– Dana Howard, AmeriCorps Program Manager,

Baboon walking with Sisco



Early this morning, the interns headed out for a baboon-walk with Lale’enok’s baboon expert, Sisco. A typical walk with Sisco and the Empaleki troop, Lale’enok’s resident baboon troop, usually entails a short walk from one of the troop’s sleeping sites along the river to one of the feeding sites outside camp. Sisco knows every one of the 89 baboons in the Empaleki troop by name and can identify numerous different behaviors both by observation and by the sounds the baboons are making. Most walks include seeing the troop feed, play, and groom each other.

The interns were in for a big surprise today, however, when Sisco tracked the troop all the way across the Olkiramatian Road to a feeding site North of where the troop had ever traveled to before.

Sisco explained that Empaleki troop has a home range which they will defend from any neighboring baboon tribe. Within this home range are several sleeping sites where the troop can climb fig trees in which to spend the night. The home range allows access to the river to drink, and also has several food sources, such as Acacias, Fig trees, Tribulus, and Cordis. However, outside the home range are several feeding sites where the troop can feed on foods not found in the home range, such as the Mathenge tree and the Grewia ssp. These feeding sites are more precarious because they are far from the safety of the sleeping sites and are also in territory that is not formally held by the troop. This means they could potentially encounter other rival baboon troops. Nevertheless, the troop will sometimes travel the distance to these sites in order to access some of their favorite food sources that are not in the home range.

Today, the baboon troop ventured to a location that Sisco has never seen them go to before. By traveling to this new area, the Empaleki troop has expanded their range and incorporated a new feeding site into their repertoire.  Sisco explained that when the troop is considering using a new feeding site, they will send out emissaries, often young and fit members of the troop, to scout out potential locations. After the scouts identify an area with food, they will inform the troop and lead them to it. Today was the first time that the entire troop traveled to this new feeding site!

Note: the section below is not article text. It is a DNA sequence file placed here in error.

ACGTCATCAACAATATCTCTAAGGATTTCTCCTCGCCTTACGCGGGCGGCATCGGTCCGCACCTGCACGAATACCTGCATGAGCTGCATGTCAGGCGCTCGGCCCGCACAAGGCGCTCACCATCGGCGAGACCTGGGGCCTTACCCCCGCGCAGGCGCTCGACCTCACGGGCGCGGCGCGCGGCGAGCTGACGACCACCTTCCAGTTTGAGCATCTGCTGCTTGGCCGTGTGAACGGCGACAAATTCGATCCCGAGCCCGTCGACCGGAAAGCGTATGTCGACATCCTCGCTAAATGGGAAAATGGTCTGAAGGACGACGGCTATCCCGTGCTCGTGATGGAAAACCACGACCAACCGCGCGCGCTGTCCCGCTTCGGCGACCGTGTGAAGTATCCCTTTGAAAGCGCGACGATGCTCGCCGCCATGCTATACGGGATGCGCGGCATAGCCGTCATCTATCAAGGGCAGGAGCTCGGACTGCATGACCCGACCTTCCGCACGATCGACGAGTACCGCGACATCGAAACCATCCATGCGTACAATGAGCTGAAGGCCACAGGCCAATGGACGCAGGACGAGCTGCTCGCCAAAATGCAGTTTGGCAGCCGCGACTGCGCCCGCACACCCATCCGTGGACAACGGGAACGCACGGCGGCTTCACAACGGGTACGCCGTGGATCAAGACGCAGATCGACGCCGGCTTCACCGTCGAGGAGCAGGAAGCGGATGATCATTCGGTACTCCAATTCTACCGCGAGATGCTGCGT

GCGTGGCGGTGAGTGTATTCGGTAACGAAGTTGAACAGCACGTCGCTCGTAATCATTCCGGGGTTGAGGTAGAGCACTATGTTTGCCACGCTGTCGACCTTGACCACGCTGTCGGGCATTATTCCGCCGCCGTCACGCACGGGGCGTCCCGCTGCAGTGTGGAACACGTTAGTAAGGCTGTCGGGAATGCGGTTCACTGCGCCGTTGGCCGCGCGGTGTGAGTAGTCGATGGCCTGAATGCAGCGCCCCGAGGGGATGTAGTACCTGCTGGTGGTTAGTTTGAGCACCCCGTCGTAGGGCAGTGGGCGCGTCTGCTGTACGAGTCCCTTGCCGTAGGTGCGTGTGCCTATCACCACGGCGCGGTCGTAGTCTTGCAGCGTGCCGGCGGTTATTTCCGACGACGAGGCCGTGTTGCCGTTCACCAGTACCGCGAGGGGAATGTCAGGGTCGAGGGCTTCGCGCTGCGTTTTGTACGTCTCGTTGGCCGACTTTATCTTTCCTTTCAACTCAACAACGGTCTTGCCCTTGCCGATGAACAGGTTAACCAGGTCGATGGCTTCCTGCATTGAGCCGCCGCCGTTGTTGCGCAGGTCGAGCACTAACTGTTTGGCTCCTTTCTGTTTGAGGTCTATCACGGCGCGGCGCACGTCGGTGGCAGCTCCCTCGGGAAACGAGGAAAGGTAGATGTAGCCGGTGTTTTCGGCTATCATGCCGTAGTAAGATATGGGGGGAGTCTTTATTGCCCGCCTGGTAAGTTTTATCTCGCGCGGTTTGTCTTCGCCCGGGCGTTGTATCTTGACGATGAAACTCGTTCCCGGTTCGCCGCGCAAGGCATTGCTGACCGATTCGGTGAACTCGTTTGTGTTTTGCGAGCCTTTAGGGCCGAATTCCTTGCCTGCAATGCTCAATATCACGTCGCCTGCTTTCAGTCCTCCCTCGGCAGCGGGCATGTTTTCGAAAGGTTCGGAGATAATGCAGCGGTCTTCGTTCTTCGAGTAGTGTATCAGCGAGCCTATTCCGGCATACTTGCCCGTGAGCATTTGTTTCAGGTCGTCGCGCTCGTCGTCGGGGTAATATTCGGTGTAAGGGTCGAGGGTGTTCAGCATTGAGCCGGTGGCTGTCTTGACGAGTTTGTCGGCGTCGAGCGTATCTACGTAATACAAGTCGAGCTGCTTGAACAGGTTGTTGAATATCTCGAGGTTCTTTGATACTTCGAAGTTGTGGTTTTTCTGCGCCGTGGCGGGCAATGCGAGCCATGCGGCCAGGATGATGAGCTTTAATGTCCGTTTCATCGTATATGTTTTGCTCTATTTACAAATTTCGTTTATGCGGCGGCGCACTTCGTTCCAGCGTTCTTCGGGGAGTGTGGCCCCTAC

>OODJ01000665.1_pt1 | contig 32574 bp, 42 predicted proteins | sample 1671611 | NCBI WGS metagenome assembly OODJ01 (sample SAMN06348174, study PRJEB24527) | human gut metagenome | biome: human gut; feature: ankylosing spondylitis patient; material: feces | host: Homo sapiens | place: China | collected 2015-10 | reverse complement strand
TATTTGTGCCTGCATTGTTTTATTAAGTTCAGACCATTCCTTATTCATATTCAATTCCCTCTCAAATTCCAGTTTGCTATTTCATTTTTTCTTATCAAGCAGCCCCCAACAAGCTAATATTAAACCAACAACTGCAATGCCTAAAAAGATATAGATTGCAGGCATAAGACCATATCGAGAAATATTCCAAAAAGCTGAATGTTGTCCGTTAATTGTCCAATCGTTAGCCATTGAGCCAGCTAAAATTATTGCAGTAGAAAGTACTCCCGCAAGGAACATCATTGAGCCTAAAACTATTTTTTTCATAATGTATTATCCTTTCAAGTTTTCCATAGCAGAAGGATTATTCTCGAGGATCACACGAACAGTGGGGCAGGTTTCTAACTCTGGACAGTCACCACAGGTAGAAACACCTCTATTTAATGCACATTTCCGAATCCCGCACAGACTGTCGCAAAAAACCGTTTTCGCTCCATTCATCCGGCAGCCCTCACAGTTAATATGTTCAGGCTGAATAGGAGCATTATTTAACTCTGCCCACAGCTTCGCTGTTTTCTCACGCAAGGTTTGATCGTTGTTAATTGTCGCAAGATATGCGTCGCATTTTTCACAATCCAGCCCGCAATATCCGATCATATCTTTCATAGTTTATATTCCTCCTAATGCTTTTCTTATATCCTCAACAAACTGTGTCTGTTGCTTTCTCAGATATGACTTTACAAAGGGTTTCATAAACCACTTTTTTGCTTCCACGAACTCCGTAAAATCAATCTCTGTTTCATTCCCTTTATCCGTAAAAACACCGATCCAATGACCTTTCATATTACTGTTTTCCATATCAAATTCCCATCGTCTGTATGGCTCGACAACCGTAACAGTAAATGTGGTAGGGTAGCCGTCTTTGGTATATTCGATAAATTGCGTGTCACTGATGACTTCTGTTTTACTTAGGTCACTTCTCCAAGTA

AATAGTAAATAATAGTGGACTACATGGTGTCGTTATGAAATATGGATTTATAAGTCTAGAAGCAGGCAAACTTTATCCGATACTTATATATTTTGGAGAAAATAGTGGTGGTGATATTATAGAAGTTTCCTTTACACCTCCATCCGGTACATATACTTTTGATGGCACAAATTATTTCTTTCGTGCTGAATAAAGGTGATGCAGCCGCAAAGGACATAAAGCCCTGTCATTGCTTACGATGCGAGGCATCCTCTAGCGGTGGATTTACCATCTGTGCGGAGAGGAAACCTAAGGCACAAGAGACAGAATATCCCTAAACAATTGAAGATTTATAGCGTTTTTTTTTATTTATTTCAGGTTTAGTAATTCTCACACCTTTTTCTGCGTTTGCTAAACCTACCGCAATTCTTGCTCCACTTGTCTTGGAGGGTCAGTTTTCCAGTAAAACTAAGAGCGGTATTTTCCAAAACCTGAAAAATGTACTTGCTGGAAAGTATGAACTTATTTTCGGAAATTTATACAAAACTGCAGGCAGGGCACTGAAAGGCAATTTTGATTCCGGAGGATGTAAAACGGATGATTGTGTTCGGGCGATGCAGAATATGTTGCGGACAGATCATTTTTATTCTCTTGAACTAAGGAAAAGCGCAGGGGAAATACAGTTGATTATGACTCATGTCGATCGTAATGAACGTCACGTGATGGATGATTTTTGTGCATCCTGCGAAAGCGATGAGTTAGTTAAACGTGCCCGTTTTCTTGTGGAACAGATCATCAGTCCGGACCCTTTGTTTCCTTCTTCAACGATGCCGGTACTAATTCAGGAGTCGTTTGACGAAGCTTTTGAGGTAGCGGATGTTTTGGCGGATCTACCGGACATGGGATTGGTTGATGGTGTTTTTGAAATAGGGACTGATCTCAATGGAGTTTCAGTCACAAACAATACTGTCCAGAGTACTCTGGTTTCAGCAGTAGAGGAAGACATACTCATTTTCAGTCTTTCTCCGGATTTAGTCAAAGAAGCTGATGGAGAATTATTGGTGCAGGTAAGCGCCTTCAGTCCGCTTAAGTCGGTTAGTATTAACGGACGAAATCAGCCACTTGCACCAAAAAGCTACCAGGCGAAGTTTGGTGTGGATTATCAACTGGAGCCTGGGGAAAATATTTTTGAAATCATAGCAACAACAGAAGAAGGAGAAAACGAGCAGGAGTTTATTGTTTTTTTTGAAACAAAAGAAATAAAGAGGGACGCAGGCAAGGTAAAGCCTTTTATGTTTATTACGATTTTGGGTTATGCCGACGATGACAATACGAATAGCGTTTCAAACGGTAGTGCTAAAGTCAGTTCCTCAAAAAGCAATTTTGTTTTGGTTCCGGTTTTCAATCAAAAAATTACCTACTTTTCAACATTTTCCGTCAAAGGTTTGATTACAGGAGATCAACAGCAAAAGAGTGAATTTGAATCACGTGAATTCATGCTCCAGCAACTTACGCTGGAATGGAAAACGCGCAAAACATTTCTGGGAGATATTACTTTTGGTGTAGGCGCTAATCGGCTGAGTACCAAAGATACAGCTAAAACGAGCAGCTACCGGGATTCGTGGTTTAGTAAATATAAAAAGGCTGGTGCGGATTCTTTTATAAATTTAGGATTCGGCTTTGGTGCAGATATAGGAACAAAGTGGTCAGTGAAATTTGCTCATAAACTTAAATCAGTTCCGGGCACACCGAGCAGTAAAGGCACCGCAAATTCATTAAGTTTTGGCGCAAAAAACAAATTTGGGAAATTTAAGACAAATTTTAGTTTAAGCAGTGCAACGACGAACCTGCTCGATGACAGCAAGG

With Sisco’s extensive knowledge of the Empaleki troop, we were able to construct a map showing the troop’s home range, sleeping sites, normal feeding sites, and the newly accessed feeding site. Check it out below!

Baboon Range Final

On this morning walk, we also spotted James, one of the males of the troop. James lost a leg three weeks ago for unknown reasons, though Sisco suspects that he was speared. At first, James had a lot of difficulty keeping up with the troop when they went out to the feeding sites. He initially would hang back in the safety of the sleeping site and eat whatever food he could find there. However, three weeks since his injury, we saw James venture all the way to the new feeding site with the rest of the Empaleki troop. He appeared to be comfortable walking with his three legs and was engaged in social interactions with the rest of the troop. Though he will always be a bit slower and thus more susceptible to being caught by predators, Sisco believes that James will be able to adapt to having three legs and live a long life despite his injury. Sisco will continue to keep an eye out for James, and he is hopeful that people staying at the Lale’enok Resource Centre will be able to see James on baboon walks for many years to come.




New ‘Market Study’ to begin at the Centre